How much is too much to pay your starting quarterback?


Photo courtesy of Primero y Diez

Everyone wants to get paid in pro football and no one gets paid better than starting quarterbacks. The theory behind this is you can’t win a championship without a highly paid one. But is this actually true?

This comes to mind after the announcement of three almost incomprehensible contracts signed this offseason: those of Jimmy Garoppolo, Kirk Cousins and Matt Ryan.

Garoppolo signed a 5-year, $137.5 million deal with $74.1 million in guaranteed money, which averages out to over $10 million guaranteed per each of his seven NFL starts. Is this brilliant management or bogus blasphemy?

Cousins signed a fully guaranteed three-year deal with the Minnesota Vikings worth $84 million, all of it guaranteed (as, frankly, all NFL contracts should be if they’re to be truly called “contracts). It comes with a cap hit this year of $24 million. Again, brilliant or blasphemy?

And the man called “Mattie Ice’’ (except on the night he melted down against the Patriots in Super Bowl LI) just inked a 5-year, $152 million contract with $100 million of it guaranteed. It carries with it an average salary of $30 million. Bogus or brilliant?

Between them those three quarterbacks are 4-7 in the playoffs. Ryan was the leader of arguably the biggest choke job in Super Bowl history when the Falcons blew a 28-3 lead with 20 minutes to play to the Patriots. Garoppolo has only seven career starts (although admittedly he’s 7-0 in them) and couldn’t finish one of them or play again thereafter in relief of Tom Brady to start the 2016 season. As for Cousins, he is 26-30-1 as a starter, 0-1 in the playoffs and when he needed to beat the Giants in the final game of 2016 to lead the Redskins into the postseason he threw an interception that ended the game.

Oh, and then there was his final audition before being paid by the Vikings in which he threw three interceptions and no touchdowns in a season-ending loss to the Giants last year, thus leaving the Redskins 7-9.

Time will tell whether those huge contracts will be worth the money but Michael Ginitti is a guy who knows more about math, the salary cap and its relationship to Super Bowl championships than I’ll ever know and he has hit upon an interesting stat on his website: spotrac.com.

According to his figures, since the cap began in 1994 the average cap hit of a Super Bowl winning quarterback constitutes 6.9% of the cap. The highest ever was in the cap’s first year when Steve Young commanded 13.1% of the 49ers’ cap. Only 4 QBs have EVER won the Super Bowl when accounting for 11% or more of a team’s cap: Young, Peyton Manning twice, Tom Brady and Eli Manning.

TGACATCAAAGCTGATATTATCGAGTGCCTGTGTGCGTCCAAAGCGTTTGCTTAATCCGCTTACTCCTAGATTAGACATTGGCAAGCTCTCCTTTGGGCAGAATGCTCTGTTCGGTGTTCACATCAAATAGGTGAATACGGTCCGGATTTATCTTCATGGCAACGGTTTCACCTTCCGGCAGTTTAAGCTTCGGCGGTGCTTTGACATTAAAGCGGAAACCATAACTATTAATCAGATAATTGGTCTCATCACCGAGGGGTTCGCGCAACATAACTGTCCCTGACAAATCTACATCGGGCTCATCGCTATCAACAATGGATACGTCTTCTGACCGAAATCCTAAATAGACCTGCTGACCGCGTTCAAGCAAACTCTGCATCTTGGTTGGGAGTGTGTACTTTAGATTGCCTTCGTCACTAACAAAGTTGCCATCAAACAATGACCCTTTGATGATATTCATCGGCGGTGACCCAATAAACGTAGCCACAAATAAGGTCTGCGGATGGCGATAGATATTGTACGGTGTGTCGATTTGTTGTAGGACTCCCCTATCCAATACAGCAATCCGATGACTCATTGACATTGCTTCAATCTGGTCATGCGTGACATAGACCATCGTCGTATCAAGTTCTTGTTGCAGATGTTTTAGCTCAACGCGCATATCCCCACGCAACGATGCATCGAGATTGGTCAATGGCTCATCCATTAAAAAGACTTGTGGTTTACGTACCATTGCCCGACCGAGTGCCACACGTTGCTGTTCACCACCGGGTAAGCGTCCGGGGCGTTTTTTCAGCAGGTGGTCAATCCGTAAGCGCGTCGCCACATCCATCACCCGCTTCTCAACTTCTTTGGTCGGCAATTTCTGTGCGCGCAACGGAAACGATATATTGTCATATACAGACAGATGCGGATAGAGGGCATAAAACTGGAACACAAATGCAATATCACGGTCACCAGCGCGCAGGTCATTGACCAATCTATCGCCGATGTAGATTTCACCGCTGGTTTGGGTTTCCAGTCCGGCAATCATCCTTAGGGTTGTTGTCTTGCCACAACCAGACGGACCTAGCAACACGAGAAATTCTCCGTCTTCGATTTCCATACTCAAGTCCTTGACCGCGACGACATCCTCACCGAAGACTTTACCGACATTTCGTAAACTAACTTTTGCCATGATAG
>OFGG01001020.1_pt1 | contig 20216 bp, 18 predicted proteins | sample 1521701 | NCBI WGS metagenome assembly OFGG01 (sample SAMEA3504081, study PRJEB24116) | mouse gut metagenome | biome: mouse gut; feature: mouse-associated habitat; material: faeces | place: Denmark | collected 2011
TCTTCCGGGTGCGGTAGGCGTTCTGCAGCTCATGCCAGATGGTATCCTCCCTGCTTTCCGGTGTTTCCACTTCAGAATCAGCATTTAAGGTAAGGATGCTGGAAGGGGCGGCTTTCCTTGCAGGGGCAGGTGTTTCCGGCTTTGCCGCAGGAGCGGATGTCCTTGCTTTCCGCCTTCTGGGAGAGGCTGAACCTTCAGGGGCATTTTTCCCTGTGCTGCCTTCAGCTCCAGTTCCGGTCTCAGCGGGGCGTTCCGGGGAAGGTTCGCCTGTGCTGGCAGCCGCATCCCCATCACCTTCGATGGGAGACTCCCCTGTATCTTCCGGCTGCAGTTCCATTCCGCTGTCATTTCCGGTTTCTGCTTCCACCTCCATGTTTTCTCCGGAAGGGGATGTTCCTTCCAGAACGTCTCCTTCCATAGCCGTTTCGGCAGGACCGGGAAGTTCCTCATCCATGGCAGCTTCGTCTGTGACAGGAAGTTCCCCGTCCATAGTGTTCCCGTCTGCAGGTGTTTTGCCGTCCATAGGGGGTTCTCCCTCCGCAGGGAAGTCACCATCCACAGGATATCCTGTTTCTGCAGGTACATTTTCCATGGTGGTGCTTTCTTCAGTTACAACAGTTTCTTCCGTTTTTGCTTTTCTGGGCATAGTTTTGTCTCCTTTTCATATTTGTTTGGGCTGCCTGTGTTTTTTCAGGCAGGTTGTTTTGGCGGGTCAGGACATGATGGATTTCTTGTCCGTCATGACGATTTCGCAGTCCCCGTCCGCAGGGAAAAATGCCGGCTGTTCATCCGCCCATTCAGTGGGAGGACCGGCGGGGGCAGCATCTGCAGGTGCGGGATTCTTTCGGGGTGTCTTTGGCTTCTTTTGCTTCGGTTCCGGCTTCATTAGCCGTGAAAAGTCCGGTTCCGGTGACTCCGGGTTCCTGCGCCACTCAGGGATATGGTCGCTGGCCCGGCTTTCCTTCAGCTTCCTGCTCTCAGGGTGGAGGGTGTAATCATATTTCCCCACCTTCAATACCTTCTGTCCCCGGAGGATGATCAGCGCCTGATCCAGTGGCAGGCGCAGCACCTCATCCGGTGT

Yet last year 10 quarterbacks accounted for more than 11% of their team’s cap and 20 were paid more than the historic average of the Super Bowl winning quarterback. So where do Garoppolo, Cousins and Ryan now sit with their respective teams?

Garoppolo will consume 17.55% of the 49ers’ cap this year. Cousins is at 12.47%. Ryan, interestingly enough, saw his cap value go down by $3.95 million for the upcoming season to $17.7 million, due to the vagaries of his extension’s math. That ranks him 16th among NFL quarterbacks in cap consumption. at 9.46%. But that figure jumps in 2019 to $22.8 million. That would be roughly 13% of the 2018 cap, although that $177.7 million figure is likely to rise slightly.

But if their quarterback begins commanding twice the average of a Super Bowl winning quarterback, how can the Falcons going forward afford to pay Ryan’s top receivers, Julio Jones and Mohamad Sanu? How do they pay their young defense enough to keep it intact? If they can’t, do they become the Seahawks, whose slide has seemed to coincide almost exactly with the rising value of Russell Wilson’s contract?

Wilson’s cap hit, according to Spotrac, is $23.78 million this year, or 13.2% of Seattle’s cap. What has this led to? An exodus of the Legion of Boom’s foundation as well as the key man in the BeastMode offense that brought the Seahawks to two Super Bowls and one Lombardi Trophy.

Of the top six quarterbacks in 2018 cap consumption only one, Joe Flacco, ever reached the Super Bowl. Looking at the 2018 numbers, which is more overpaid, Garoppolo at 17.55% of his team’s cap or Andrew Luck, who eats up 16.6% of the Colts yet is 10-12 in his last three seasons, including missing all of 2017 with a shoulder injury that has his future unsettled?

It is not wrong to argue that you must have a competent quarterback to win in today’s NFL. But it may be fatal to pay him as much as they’ve been receiving lately if your aim is to actually win a Super Bowl because if that doesn’t happen in a hurry the triggerman soon finds he has none of the posse around him that he needs to win it.

So the question is simple. Is the idea to win the championship or create a cap that fits too tight around one man’s head?

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